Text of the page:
‘Community’ concludes a shockingly great sixth season, and probably the series

Somewhere out there in the multiverse is a timeline where Community never got made. There’s a timeline where it only ever got made in a sterilized, more traditional fashion, and every year was a gas leak year. There are surely several timelines for it getting canceled at various points in time — after early seasons, or during seasons. There might even be a timeline in which the show is a massive commercial success, killing it in the ratings and running for 10 years without anyone ever needing to stop and consider what a fucking miracle this show has been. But we, happily, live in the brightest timeline of all.

We live in the timeline where Community struggled for every scrap of existence it has ever had. We live in the timeline of constantly low ratings and nervous cancellation watches. We live in the timeline where the show got bumped at the last second to a midseason replacement option, forcing it to air a Halloween episode in February. We live in the reality where the show’s creator had very public feuds with the show’s most famous cast member and got fired. We live in the reality where fans held their breath through a gas leak that stole a year of greatness. We live where that creator was stunningly re-hired for a season, only to see the show canceled. We live where an online streaming service that no one knew existed gave the show a final gasp of life.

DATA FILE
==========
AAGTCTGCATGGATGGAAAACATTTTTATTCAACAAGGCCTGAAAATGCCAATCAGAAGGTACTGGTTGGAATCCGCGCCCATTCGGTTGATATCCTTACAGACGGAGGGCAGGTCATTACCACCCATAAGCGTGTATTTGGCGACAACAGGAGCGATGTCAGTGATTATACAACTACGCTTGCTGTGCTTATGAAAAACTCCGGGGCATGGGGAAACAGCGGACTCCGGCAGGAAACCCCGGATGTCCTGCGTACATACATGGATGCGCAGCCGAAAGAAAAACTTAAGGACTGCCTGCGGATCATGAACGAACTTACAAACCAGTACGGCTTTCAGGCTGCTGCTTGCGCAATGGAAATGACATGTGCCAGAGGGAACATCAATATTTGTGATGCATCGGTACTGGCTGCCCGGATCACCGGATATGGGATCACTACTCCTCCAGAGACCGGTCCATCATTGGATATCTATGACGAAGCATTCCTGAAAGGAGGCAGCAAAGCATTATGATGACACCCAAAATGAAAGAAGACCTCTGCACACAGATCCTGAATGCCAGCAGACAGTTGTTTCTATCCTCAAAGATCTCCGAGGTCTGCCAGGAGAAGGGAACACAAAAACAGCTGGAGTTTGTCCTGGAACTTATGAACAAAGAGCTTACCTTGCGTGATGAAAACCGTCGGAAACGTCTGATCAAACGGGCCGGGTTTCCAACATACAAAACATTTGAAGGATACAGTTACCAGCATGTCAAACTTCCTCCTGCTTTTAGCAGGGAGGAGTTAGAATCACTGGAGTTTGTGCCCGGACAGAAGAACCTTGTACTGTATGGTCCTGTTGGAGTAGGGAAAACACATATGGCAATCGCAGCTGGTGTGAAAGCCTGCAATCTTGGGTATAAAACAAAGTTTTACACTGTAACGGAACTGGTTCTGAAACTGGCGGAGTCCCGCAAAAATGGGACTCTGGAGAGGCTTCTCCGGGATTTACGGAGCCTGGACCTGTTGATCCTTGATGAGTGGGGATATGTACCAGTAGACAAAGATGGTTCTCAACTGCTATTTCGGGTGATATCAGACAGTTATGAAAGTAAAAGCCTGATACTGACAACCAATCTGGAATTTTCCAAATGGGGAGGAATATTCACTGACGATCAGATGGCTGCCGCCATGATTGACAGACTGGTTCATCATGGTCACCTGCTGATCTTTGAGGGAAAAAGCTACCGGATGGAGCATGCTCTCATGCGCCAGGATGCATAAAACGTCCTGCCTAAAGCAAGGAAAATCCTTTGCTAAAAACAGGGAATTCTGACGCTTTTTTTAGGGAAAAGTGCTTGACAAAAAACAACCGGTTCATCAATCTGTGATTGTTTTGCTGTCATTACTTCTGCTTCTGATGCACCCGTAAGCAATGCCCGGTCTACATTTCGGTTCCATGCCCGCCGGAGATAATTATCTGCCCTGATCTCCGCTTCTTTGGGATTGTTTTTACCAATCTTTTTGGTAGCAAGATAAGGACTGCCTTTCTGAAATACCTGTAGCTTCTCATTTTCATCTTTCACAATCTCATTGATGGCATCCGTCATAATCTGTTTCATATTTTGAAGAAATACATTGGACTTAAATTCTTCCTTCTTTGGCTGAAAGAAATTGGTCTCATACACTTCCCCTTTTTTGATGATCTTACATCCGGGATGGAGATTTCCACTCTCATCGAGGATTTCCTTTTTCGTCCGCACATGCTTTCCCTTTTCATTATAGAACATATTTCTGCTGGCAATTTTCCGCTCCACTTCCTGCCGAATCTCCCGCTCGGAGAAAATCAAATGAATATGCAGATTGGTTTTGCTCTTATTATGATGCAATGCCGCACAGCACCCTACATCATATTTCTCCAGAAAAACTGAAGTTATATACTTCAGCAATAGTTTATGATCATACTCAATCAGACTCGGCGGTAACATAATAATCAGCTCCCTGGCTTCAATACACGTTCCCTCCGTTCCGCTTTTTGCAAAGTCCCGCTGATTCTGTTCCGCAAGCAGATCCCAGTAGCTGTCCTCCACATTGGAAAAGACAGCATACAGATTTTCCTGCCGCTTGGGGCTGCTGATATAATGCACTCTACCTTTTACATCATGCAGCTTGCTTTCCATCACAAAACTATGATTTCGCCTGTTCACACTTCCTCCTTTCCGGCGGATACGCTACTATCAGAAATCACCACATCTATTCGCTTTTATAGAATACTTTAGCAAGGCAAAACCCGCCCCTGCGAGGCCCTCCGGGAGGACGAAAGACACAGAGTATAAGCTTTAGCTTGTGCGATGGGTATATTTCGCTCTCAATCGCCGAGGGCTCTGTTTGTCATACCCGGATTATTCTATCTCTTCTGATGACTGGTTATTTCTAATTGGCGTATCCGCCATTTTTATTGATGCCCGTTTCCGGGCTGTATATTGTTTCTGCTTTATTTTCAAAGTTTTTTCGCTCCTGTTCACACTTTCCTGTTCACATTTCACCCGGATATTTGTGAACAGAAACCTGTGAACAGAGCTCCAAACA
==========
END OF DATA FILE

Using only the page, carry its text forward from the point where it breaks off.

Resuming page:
We live in the timeline where cast members left us, one by one. We live with their replacements who did such admirable jobs. We live with the tragedy of departures and the thrilling victories of the episodes that triumphed over them. We live in the world where Community lasted for six tumultuous but inspiring seasons and managed to somehow leave us wanting more.